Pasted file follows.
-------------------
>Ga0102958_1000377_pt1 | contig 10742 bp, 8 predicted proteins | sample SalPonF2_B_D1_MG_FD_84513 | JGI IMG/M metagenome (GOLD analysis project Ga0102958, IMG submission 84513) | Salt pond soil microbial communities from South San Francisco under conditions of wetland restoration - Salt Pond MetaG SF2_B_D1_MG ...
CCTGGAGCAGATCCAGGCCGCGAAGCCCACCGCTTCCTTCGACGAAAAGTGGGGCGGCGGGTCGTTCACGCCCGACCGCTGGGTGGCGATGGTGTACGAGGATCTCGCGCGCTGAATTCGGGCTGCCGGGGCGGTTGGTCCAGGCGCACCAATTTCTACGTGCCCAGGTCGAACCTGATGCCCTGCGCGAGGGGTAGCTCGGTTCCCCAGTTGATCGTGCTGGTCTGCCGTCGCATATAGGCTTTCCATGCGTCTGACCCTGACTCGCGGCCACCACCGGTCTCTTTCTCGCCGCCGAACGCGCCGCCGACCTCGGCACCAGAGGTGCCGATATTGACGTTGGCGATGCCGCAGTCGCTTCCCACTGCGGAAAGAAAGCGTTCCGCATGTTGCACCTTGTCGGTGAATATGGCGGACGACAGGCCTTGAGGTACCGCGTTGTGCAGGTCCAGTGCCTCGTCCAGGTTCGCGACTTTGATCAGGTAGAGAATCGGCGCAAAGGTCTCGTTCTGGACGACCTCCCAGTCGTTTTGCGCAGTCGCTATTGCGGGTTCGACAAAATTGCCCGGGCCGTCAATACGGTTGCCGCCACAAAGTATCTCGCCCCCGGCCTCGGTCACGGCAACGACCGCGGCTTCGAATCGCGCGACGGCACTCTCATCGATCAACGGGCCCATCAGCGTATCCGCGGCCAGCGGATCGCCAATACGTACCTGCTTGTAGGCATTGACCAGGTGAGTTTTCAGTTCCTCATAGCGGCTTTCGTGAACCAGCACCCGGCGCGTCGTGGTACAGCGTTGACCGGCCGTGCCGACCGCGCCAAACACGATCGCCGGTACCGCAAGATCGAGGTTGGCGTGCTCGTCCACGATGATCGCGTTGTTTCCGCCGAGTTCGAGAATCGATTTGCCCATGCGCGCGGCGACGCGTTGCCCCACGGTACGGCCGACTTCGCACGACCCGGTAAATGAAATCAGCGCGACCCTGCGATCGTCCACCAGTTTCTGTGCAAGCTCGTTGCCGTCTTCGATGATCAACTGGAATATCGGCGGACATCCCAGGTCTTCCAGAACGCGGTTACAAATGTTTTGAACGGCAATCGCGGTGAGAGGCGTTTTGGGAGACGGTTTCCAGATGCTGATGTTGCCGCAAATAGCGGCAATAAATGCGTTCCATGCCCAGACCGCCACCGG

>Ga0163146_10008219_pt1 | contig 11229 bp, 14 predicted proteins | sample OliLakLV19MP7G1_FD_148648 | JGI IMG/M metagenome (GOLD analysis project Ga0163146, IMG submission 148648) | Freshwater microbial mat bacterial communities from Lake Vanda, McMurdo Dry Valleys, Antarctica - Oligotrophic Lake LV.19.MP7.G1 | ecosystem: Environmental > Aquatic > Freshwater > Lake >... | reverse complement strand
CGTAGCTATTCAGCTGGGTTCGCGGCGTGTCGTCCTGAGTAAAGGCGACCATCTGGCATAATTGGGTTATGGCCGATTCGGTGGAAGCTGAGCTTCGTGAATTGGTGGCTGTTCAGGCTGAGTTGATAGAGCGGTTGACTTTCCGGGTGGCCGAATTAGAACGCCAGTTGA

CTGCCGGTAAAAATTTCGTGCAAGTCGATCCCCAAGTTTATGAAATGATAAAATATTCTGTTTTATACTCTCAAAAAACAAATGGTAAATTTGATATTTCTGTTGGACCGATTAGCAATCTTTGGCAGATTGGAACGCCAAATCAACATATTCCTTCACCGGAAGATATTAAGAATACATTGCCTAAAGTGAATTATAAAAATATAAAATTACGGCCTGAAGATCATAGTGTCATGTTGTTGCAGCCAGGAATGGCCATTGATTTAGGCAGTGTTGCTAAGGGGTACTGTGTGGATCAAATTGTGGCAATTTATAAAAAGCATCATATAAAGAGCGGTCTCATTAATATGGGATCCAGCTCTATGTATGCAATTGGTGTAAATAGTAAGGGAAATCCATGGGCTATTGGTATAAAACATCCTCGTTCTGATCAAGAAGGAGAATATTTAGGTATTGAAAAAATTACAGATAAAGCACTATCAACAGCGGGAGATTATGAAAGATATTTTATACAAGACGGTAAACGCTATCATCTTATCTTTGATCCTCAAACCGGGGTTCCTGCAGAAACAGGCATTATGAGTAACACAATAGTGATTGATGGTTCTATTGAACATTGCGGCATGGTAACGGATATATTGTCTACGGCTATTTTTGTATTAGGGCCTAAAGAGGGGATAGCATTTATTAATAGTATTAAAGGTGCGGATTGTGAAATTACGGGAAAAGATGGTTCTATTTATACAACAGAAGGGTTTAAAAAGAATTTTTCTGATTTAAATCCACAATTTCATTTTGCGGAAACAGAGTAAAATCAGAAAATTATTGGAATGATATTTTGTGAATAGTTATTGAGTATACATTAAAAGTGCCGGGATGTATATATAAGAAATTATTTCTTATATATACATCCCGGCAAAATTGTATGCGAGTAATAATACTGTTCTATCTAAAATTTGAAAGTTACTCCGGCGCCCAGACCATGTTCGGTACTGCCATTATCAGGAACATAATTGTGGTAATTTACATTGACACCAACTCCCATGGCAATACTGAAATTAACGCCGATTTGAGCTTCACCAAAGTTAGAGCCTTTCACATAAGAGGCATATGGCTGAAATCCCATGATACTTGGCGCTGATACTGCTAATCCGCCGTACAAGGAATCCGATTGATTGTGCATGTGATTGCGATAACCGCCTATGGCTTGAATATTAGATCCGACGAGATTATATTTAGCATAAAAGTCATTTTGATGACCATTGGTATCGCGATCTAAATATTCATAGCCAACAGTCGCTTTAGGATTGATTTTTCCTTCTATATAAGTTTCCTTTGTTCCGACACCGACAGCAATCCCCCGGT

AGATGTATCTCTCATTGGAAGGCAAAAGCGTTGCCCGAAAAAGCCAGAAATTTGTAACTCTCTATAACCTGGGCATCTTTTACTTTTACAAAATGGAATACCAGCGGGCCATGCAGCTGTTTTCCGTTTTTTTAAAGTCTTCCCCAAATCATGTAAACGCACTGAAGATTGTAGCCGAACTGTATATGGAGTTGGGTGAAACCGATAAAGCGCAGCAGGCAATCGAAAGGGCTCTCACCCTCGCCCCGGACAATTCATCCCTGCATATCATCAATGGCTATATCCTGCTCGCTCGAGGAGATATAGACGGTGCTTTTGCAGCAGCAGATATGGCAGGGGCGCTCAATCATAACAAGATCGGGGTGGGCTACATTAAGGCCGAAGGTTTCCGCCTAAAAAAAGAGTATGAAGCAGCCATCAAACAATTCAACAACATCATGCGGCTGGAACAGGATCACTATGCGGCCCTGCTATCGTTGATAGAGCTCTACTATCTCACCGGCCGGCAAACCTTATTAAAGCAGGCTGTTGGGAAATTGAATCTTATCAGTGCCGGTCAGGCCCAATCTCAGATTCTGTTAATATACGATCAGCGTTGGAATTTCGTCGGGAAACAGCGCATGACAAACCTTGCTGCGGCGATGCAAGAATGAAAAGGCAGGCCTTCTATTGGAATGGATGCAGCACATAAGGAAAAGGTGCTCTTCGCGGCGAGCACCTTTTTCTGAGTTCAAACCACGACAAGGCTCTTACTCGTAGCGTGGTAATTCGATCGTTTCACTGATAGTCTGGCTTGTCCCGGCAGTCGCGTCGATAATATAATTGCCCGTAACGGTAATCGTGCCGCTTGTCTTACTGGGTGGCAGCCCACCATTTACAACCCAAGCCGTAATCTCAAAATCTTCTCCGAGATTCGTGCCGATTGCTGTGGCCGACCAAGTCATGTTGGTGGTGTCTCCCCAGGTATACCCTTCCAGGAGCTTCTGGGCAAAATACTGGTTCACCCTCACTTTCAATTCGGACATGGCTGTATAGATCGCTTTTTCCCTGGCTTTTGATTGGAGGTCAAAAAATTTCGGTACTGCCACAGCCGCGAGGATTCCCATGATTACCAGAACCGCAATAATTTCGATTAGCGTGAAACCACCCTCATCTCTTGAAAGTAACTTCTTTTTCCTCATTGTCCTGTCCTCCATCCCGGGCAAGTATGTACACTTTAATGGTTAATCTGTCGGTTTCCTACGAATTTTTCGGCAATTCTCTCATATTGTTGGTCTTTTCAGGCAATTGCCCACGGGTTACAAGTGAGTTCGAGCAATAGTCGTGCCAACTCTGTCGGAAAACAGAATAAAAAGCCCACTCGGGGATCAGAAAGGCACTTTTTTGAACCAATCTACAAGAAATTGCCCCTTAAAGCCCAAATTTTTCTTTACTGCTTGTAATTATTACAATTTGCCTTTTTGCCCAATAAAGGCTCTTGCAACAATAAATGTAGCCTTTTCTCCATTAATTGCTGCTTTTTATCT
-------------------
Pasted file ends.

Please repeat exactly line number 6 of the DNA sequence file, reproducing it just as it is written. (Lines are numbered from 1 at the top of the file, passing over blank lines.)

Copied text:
AGATGTATCTCTCATTGGAAGGCAAAAGCGTTGCCCGAAAAAGCCAGAAATTTGTAACTCTCTATAACCTGGGCATCTTTTACTTTTACAAAATGGAATACCAGCGGGCCATGCAGCTGTTTTCCGTTTTTTTAAAGTCTTCCCCAAATCATGTAAACGCACTGAAGATTGTAGCCGAACTGTATATGGAGTTGGGTGAAACCGATAAAGCGCAGCAGGCAATCGAAAGGGCTCTCACCCTCGCCCCGGACAATTCATCCCTGCATATCATCAATGGCTATATCCTGCTCGCTCGAGGAGATATAGACGGTGCTTTTGCAGCAGCAGATATGGCAGGGGCGCTCAATCATAACAAGATCGGGGTGGGCTACATTAAGGCCGAAGGTTTCCGCCTAAAAAAAGAGTATGAAGCAGCCATCAAACAATTCAACAACATCATGCGGCTGGAACAGGATCACTATGCGGCCCTGCTATCGTTGATAGAGCTCTACTATCTCACCGGCCGGCAAACCTTATTAAAGCAGGCTGTTGGGAAATTGAATCTTATCAGTGCCGGTCAGGCCCAATCTCAGATTCTGTTAATATACGATCAGCGTTGGAATTTCGTCGGGAAACAGCGCATGACAAACCTTGCTGCGGCGATGCAAGAATGAAAAGGCAGGCCTTCTATTGGAATGGATGCAGCACATAAGGAAAAGGTGCTCTTCGCGGCGAGCACCTTTTTCTGAGTTCAAACCACGACAAGGCTCTTACTCGTAGCGTGGTAATTCGATCGTTTCACTGATAGTCTGGCTTGTCCCGGCAGTCGCGTCGATAATATAATTGCCCGTAACGGTAATCGTGCCGCTTGTCTTACTGGGTGGCAGCCCACCATTTACAACCCAAGCCGTAATCTCAAAATCTTCTCCGAGATTCGTGCCGATTGCTGTGGCCGACCAAGTCATGTTGGTGGTGTCTCCCCAGGTATACCCTTCCAGGAGCTTCTGGGCAAAATACTGGTTCACCCTCACTTTCAATTCGGACATGGCTGTATAGATCGCTTTTTCCCTGGCTTTTGATTGGAGGTCAAAAAATTTCGGTACTGCCACAGCCGCGAGGATTCCCATGATTACCAGAACCGCAATAATTTCGATTAGCGTGAAACCACCCTCATCTCTTGAAAGTAACTTCTTTTTCCTCATTGTCCTGTCCTCCATCCCGGGCAAGTATGTACACTTTAATGGTTAATCTGTCGGTTTCCTACGAATTTTTCGGCAATTCTCTCATATTGTTGGTCTTTTCAGGCAATTGCCCACGGGTTACAAGTGAGTTCGAGCAATAGTCGTGCCAACTCTGTCGGAAAACAGAATAAAAAGCCCACTCGGGGATCAGAAAGGCACTTTTTTGAACCAATCTACAAGAAATTGCCCCTTAAAGCCCAAATTTTTCTTTACTGCTTGTAATTATTACAATTTGCCTTTTTGCCCAATAAAGGCTCTTGCAACAATAAATGTAGCCTTTTCTCCATTAATTGCTGCTTTTTATCT